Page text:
THURSDAY, April 1, 2004 (HealthDayNews) -- Many Americans with small areas of psoriasis on their skin report high levels of dissatisfaction with their current treatment and also regard psoriasis as a problem in their daily life.
That's according to a study released in a recent special issue of the Journal of Investigative Dermatology.
The study found that more than 2 percent of American adults (more than 4.5 million people) have been diagnosed with psoriasis. The skin disease occurs when faulty immune system signals cause skin to regenerate every three to four days, instead of the usual 30-day cycle.
This causes extra skin cells to build up on the skin surface. These excess skin cells form red, flaky, scaly lesions that can itch, crack, and bleed. The condition can be extremely painful.
The study was based on results of a survey commissioned by the National Psoriasis Foundation. The survey included more than 27,000 Americans aged 18 or older.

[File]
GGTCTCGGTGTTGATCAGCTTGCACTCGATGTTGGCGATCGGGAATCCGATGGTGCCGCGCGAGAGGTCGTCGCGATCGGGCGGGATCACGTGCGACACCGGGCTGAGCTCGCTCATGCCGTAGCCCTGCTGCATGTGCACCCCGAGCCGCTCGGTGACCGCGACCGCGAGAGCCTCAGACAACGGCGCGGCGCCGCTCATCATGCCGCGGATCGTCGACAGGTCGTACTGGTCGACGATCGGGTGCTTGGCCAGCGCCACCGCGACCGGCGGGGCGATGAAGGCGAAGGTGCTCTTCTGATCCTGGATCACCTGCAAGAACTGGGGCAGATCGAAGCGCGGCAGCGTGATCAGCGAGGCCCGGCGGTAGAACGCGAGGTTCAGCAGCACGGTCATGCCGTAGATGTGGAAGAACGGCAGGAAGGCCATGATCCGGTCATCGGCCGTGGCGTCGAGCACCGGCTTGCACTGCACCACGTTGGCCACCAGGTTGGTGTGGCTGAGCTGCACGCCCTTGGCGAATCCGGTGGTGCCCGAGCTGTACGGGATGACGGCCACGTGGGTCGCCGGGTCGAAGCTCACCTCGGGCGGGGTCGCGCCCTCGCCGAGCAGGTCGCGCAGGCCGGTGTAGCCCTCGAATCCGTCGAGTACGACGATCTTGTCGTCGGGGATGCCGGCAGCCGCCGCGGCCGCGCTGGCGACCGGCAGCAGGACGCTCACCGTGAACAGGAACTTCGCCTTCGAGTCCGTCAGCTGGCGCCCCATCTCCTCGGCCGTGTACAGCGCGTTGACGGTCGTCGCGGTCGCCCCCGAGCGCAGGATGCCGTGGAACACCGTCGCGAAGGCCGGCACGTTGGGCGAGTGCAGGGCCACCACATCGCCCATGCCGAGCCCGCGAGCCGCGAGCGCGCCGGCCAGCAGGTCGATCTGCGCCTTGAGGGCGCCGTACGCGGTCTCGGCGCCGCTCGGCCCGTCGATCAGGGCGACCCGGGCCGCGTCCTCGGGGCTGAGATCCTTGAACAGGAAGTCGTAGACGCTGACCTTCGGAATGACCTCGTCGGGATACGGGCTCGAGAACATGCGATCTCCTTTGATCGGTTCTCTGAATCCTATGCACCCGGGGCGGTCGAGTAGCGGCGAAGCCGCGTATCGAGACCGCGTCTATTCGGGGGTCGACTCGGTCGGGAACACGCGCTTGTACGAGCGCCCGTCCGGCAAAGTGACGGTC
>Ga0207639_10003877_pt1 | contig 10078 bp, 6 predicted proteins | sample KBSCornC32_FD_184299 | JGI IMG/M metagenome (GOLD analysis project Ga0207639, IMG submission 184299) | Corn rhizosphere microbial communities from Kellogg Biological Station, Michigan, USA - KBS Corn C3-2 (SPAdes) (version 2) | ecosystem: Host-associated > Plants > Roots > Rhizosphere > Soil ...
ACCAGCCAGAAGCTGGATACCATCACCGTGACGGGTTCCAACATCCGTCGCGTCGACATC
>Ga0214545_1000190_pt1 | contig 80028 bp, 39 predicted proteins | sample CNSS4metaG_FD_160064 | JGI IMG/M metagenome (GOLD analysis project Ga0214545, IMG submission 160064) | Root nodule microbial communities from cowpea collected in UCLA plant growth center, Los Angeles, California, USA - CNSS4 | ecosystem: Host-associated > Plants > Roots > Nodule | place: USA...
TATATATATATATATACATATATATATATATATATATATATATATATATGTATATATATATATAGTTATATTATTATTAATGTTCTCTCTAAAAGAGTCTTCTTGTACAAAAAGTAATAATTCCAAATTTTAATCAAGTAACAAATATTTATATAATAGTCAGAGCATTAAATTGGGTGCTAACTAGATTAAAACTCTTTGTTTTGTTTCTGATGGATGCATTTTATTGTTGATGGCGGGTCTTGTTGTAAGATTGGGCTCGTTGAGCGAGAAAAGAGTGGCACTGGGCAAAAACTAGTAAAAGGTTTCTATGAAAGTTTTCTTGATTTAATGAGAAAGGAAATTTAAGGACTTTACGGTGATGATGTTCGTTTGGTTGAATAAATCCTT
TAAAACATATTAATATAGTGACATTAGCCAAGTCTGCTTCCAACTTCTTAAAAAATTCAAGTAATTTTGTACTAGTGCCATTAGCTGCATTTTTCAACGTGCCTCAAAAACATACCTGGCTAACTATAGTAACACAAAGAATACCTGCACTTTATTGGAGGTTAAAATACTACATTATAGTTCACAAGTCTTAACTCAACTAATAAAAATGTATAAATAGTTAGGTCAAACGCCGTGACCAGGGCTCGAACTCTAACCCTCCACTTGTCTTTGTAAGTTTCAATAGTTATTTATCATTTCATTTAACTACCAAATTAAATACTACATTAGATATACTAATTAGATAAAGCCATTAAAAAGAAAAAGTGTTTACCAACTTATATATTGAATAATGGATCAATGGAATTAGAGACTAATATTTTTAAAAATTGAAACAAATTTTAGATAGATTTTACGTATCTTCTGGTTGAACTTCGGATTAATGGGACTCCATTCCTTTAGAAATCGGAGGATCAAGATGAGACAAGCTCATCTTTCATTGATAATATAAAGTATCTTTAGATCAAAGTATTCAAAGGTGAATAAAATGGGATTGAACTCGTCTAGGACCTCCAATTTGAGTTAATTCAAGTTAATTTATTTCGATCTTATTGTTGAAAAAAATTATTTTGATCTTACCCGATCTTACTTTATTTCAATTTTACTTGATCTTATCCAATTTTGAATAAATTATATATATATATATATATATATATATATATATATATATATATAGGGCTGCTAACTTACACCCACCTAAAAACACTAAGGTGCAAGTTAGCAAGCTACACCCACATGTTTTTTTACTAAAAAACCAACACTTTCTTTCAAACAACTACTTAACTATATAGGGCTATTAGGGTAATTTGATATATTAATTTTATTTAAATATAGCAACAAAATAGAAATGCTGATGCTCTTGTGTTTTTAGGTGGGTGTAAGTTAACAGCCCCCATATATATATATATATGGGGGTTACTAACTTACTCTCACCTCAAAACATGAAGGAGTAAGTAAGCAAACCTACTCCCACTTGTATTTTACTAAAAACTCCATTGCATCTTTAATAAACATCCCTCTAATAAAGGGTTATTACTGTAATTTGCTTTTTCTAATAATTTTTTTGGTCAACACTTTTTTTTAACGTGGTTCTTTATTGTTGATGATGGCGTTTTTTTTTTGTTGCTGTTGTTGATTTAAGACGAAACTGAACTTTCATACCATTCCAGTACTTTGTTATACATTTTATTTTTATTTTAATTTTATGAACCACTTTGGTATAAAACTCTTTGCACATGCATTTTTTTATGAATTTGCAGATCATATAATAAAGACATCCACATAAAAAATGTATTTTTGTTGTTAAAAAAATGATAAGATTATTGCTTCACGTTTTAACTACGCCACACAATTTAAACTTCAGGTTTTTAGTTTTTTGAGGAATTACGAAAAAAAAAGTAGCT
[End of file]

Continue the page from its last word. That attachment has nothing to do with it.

"All too often we hear from psoriasis patients who have given up on treatment, and who have given up hope. Psoriasis has such a significant negative impact on lives -- physically, socially, and emotionally -- and yet society often trivializes the disease," Gail M. Zimmerman, president and chief executive officer of the National Psoriasis Foundation, said in a prepared statement.
"This study is a powerful reminder that even those patients whose psoriasis is not considered 'severe' by traditional measurements nevertheless deserve and need additional treatment options that will work for them," Zimmerman said.
She noted there are about 40 psoriasis drugs under development or in clinical trials. The recent discovery of several genes implicated in psoriasis is an important research advance.
The National Psoriasis Foundation receives major funding from a number of drug manufacturers.
The American Academy of Dermatology has more about psoriasis.